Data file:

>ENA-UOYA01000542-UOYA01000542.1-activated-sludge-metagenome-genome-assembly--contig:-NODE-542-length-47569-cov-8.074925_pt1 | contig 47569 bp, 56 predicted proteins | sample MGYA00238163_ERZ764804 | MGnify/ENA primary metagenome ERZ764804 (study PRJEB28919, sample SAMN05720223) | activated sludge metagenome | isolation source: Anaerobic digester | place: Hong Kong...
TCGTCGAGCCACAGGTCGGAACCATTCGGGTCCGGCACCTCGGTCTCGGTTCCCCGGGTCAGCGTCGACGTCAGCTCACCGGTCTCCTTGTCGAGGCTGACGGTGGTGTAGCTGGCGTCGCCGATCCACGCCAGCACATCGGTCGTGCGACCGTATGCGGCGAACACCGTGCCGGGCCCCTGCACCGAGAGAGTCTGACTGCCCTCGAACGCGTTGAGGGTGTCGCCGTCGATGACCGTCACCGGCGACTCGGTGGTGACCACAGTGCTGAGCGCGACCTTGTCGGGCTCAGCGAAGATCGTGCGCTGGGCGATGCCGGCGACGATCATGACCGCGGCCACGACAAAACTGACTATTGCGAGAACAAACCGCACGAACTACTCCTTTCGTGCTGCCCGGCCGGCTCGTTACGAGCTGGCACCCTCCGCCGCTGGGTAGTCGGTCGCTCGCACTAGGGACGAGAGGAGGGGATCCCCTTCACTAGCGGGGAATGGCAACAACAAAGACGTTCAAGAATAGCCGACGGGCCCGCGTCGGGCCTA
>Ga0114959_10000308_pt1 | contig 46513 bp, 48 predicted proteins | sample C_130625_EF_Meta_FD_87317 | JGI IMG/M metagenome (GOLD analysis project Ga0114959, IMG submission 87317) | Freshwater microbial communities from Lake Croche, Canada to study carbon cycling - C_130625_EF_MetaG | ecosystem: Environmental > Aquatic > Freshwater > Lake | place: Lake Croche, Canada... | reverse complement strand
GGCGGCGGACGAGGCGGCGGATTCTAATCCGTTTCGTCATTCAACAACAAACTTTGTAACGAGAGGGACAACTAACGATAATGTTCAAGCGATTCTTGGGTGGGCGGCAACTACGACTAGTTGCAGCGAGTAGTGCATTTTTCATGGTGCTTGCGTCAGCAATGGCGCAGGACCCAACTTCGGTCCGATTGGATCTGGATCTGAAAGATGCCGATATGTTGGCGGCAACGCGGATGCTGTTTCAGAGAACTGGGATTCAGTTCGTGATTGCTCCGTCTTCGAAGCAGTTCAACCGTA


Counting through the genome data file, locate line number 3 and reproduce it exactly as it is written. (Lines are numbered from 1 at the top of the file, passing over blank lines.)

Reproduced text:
>Ga0114959_10000308_pt1 | contig 46513 bp, 48 predicted proteins | sample C_130625_EF_Meta_FD_87317 | JGI IMG/M metagenome (GOLD analysis project Ga0114959, IMG submission 87317) | Freshwater microbial communities from Lake Croche, Canada to study carbon cycling - C_130625_EF_MetaG | ecosystem: Environmental > Aquatic > Freshwater > Lake | place: Lake Croche, Canada... | reverse complement strand